No, really, which way is up?

From the Trenton Times:

Housing’s mixed bag

No doubt, the New Jersey housing market has seen better days.

But while home prices across the country continued to plunge during the last three months of 2007, New Jersey has shown surprising resiliency, according to quarterly housing data released yesterday by the National Association of Realtors.

Atlantic County was one of only 11 metro areas in the country (out of the 150 areas surveyed by the NAR) that showed a double-digit annual price gain, rising more than 10 percent in the fourth quarter, to $278,800, compared with last year. And Mercer County was one of only 12 that showed an increase of 6 percent or more.

“We have the second-highest income in the country, which creates a higher level of earnings,” said Jeff Otteau, president of the Otteau Valuation Group, a leading real estate research firm based in East Brunswick. “The demand for housing in New Jersey, even in a down market, is much higher than other parts of the country because we have the highest population density in the world.

“And we are at Manhattan’s doorstep.”

Nationally, existing-home sales — which generally account for 85 percent of all home sales — dropped nearly 20.9 percent in the quarter from October through December, while the median price of a home dipped 5.8 percent, to $206,200, from $219,300, according to the National Association of Realtors.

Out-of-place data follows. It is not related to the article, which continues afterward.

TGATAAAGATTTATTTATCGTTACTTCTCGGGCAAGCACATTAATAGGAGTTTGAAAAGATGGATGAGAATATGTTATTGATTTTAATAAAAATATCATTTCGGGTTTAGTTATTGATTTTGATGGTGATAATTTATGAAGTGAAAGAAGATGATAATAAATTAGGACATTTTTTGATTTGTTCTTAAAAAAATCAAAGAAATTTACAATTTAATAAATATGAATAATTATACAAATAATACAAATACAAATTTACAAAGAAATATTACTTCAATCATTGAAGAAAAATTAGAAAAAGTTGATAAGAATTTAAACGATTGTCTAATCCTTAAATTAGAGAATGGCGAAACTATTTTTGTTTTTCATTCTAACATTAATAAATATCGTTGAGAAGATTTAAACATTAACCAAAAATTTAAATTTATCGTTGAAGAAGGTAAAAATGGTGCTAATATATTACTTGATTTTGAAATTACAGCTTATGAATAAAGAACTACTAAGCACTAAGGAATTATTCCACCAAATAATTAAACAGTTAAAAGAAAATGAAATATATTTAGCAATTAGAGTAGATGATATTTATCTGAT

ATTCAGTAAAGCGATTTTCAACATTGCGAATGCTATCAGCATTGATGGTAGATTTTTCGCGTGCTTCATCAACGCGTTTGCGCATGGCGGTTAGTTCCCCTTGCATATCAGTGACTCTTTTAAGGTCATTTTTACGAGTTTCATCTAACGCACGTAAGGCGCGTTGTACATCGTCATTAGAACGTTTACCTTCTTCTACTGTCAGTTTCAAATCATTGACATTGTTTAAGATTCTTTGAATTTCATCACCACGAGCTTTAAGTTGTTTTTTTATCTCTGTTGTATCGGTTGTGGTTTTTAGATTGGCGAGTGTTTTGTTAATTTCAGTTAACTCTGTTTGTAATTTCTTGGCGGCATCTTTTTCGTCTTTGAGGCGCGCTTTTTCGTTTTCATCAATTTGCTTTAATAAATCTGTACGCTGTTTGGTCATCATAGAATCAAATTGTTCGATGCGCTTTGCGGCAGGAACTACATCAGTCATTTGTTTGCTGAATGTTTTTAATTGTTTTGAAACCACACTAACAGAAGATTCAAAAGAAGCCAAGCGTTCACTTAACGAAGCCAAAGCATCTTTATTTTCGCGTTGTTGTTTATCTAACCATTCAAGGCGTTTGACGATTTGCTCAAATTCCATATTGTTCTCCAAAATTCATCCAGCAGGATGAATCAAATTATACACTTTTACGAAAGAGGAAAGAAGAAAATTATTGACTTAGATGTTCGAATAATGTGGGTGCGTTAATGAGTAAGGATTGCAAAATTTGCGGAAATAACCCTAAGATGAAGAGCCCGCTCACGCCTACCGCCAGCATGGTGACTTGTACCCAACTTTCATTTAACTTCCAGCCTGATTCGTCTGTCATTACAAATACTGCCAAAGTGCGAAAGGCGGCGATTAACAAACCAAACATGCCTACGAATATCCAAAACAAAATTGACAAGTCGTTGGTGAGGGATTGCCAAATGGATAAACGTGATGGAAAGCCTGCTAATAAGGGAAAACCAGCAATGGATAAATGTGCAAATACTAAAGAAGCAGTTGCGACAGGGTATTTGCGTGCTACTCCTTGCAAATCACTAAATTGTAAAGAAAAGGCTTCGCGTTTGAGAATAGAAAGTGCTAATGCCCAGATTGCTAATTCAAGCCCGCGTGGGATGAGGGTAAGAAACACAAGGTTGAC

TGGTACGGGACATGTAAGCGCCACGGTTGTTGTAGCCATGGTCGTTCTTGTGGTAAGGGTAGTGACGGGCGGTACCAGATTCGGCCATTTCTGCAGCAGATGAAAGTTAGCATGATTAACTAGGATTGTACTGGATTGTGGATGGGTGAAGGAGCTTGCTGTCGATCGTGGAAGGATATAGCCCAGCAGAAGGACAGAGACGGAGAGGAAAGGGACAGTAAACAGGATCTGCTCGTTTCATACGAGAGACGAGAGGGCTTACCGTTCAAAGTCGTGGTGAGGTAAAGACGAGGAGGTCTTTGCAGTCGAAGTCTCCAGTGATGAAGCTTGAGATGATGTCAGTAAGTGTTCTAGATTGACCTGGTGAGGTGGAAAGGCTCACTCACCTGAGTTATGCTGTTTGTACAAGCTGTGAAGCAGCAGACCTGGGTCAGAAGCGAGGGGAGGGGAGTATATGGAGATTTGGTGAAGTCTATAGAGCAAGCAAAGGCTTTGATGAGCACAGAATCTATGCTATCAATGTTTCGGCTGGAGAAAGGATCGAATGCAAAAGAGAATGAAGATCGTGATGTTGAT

It was the steepest price drop ever recorded by the national real estate trade group, which has been compiling the report since 1979. In the Northeast, home sales fell 18.2 percent during the fourth quarter, and the median price of a home fell 4.8 percent.

But while New Jersey looked strong in the report issued yesterday, there are some skeptics. Otteau said the housing picture in New Jersey is not quite as rosy as the NAR numbers seem to reflect.

A few weeks ago, Otteau released his own market data, which showed home prices in New Jersey were flat in the fourth quarter of 2007 compared with last year.

To confuse matters even further, the S&P Case Shiller Home Price Index, another popular and widely used home price metric, painted an even gloomier picture of New Jersey’s housing market.

According to that index, for example, home prices in Atlantic County and Mercer County actually fell 6.5 percent and 7.66 percent respectively during the third quarter, while the NAR showed a rise of 5.6 percent and 6.16 percent during that same time. (The S&P Case Shiller index lags the NAR numbers by one quarter)

“How does that old saying go? A man with two clocks never knows what time it is,” said James Bednar, a real estate expert and author of the popular housing blog the New Jersey Real Estate Report. “It seems the current issue is which index should we use to measure the market. They all seem to be telling a different story.”

Sean Maher, a housing analyst with Moody’s, said the S&P Case-Shiller index is constructed by matching the prices of homes sold in the latest month with their sales prices when they previously sold in the past. The NAR index simply aggregates the median home sales price and is influenced by underlying mix of properties being sold.

As a result, the two indexes measure two very different things, Maher said.

“Basically, the NAR data looks stronger because you are not comparing the same basket of houses from year to year,” Maher said. “Lower-income households are in less of a position to buy right now, so only the more expensive homes are really selling.”

Still, while New Jersey’s housing market has seen better days, it has generally faired much better than the national average.